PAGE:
Plants of
South Australia
Pterostylis chlorogramma
Green-striped Greenhood
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Regional Species Conservation Assessments per IBRA subregion.
Least concern
Near threatened
Critically endangered
Data deficient
Coober Pedy
Mount Gambier
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Botanical art

Kath Alcock paintings: 3

Prior names

Bunochilus chlorogrammus

Pterostylis longifolia, partly


Pterostylis from the Greek ‘pteron’ meaning a wing and ‘stylis’ meaning a style or column, referring to the prominent wings found at the top of the column in all species. Chlorogramma from the Greek 'chloros' meaning green and 'gramme' meaning lined, referring to the deep green line on the labellum of the species.

Distribution and status

Found in the lower South-east in south Australia, growing in moist well drained soils in open forest and woodland. Also found in Victoria. Native. Very rare in South Australia. Rare in Victoria. Vulnerable in Australia under the EPBC Act.
Herbarium region: South Eastern
NRM region: South East
AVH map: SA distribution map (external link)

Plant description

Annual terrestrial orchid growing from an underground tuber to 45 cm tall. Sterile plants form a basal rosette of 3-6 ovate leaves. On flowering plants 5-9 dark green lance-shaped leaves are present on the stem, each to 6 cm long. Inflorescence a green stem with 1-7 translucent green with dark green stripes flowers. Dorsal sepal with short apical point, lateral sepals deflexed, conjoined part oblong, petals slightly falcate, with a well-developed basal flange. Labellum oblong, emerald green (rarely brownish) with two short upturned hooks at the apex. Flowering between July and September. Fruits are brown papery ellipsoid capsule. Seeds are very small brown long ellipsoid seed with a translucent brown mesh-like covering.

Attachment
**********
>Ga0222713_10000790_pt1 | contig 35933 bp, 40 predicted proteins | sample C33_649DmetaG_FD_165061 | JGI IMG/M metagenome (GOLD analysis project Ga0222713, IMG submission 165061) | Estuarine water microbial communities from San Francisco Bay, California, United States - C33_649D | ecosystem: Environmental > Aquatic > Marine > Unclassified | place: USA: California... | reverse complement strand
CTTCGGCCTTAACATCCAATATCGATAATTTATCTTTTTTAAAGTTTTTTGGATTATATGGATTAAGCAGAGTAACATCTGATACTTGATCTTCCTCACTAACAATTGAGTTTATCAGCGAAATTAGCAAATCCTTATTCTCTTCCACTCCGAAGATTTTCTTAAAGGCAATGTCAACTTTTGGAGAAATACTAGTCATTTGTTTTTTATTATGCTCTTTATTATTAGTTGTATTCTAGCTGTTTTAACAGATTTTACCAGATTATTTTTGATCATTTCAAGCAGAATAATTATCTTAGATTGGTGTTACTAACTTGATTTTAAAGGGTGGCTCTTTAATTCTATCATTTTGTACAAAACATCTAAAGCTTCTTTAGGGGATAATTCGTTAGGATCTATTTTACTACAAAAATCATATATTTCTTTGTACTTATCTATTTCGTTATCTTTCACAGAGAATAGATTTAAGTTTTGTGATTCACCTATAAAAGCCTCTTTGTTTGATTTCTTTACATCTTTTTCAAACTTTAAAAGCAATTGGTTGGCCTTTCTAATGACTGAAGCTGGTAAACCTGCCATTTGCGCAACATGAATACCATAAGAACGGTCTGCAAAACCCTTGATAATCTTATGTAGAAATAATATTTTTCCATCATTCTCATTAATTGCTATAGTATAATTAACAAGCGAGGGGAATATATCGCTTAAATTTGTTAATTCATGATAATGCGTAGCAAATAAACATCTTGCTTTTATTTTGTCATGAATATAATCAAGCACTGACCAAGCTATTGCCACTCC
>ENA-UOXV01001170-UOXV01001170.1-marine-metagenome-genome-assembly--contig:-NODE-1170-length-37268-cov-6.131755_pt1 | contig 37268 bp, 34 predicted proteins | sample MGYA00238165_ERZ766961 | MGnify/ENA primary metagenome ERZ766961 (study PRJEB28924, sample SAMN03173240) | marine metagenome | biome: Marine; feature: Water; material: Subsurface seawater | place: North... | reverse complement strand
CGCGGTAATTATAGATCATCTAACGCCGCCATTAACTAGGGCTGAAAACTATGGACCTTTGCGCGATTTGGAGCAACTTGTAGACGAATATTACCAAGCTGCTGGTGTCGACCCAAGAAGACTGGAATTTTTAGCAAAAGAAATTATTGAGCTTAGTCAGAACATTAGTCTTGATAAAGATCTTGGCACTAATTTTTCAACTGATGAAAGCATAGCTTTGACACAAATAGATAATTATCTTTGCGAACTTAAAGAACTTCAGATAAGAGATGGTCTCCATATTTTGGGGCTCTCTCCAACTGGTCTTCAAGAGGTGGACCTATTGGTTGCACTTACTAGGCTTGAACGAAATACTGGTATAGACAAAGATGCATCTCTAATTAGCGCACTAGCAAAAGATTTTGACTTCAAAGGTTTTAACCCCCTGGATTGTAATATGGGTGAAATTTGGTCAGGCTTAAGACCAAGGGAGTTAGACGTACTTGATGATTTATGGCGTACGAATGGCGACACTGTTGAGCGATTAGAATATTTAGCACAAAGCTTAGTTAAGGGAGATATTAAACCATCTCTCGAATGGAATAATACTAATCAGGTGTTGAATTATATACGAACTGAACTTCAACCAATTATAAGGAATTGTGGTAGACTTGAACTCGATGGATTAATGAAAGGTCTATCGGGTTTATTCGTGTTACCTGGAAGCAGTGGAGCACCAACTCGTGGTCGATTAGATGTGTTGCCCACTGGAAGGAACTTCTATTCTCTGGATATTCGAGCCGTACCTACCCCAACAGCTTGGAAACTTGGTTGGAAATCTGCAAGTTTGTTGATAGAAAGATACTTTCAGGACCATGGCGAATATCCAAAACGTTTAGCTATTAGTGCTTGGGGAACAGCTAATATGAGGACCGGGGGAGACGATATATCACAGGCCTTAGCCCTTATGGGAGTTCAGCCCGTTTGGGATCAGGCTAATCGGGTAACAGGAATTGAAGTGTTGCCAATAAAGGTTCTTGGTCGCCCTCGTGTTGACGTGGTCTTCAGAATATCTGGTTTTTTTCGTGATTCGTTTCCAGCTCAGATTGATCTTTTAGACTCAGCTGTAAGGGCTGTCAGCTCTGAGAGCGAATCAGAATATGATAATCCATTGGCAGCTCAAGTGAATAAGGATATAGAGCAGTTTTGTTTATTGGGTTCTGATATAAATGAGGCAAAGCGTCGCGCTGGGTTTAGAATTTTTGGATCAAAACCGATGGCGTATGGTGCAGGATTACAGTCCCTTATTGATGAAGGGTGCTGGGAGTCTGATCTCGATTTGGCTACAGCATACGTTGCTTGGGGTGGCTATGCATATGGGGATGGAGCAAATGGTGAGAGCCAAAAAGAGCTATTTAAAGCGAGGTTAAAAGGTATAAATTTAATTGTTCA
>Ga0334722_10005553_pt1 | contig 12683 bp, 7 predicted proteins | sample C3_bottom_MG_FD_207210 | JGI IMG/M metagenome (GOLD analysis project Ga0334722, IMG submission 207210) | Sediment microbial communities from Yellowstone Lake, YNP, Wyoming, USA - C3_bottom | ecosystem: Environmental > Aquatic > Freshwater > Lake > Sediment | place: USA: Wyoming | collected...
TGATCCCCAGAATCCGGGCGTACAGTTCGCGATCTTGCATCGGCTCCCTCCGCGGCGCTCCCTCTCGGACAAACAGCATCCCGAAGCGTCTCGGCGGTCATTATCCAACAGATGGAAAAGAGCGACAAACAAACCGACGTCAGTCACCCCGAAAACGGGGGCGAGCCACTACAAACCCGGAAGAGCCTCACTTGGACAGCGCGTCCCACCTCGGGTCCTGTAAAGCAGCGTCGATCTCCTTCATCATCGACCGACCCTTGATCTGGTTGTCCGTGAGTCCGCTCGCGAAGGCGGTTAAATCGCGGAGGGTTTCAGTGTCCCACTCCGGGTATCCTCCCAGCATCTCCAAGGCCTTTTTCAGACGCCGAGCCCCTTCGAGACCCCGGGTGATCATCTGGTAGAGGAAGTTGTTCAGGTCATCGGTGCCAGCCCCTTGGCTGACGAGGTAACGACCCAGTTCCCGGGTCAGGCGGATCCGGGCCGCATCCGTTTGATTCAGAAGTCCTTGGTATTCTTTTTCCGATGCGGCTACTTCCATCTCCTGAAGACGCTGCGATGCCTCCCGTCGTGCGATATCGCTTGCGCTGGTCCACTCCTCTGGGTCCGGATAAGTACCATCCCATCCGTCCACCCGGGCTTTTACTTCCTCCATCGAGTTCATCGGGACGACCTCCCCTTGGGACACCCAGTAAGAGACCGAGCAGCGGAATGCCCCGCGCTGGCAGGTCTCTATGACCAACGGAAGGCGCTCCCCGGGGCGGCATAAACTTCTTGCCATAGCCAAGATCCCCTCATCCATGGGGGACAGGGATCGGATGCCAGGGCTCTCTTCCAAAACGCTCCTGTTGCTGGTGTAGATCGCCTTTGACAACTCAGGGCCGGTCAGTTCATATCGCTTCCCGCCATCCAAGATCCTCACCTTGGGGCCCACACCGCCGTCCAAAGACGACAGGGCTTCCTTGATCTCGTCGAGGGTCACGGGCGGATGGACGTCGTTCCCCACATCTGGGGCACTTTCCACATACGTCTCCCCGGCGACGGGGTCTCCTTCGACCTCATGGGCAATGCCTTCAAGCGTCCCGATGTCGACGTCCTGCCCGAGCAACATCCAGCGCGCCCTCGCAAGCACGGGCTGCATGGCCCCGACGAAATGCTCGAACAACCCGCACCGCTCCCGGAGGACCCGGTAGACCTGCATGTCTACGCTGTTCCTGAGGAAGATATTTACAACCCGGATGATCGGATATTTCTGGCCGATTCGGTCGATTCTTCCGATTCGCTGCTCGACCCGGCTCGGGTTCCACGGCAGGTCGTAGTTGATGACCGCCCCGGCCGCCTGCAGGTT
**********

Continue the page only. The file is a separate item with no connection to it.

Seed collection and propagation

Collect seeds between September and November. Collect fat capsules as they start to dry and turn brown. Pods will split and release the seeds quickly and will require monitoring. To increase the chances of collecting mature pods, it is recommended that a small breathable bag (ie. Organza bags) be used to enclose the developing capsules. Place the capsules in a container that will hold fine seeds and leave to dry for a few weeks or until the capsule split. Then carefully hold the capsule and tap it gently to release the seeds. Store the seeds with a desiccant such as dried silica beads or dry rice, in an air tight container in a cool and dry place, refrigerator or in liquid nitrogen. For the NVC South East Orchid Project one population consisting of more than 6 individuals was recorded from the Nangwarry area. Approximately 9,000 seeds (0.01 g) were banked from this population. Seed viability was 72%. Seed germination in Pterostylis species is difficult in the absence of symbiotic mycorrhizal fungi.

Seeds stored:
LocationNo. of seeds
(weight grams)
of plants
Collection number
Collection location
% ViabilityStorage
BGA9,000 (0.011 g)626-Sep-2013DJD2760
South Eastern
Location: BGA — the seeds are stored at the Adelaide Botanic Gardens, MSB — the seeds are stored at the Millennium Seed Bank, Kew, England.
Number of plants: This is the number of plants from which the seeds were collected.
Collection location: The Herbarium of South Australia's region name.
% Viability: Percentage of filled healthy seeds determined by a cut test or x-ray.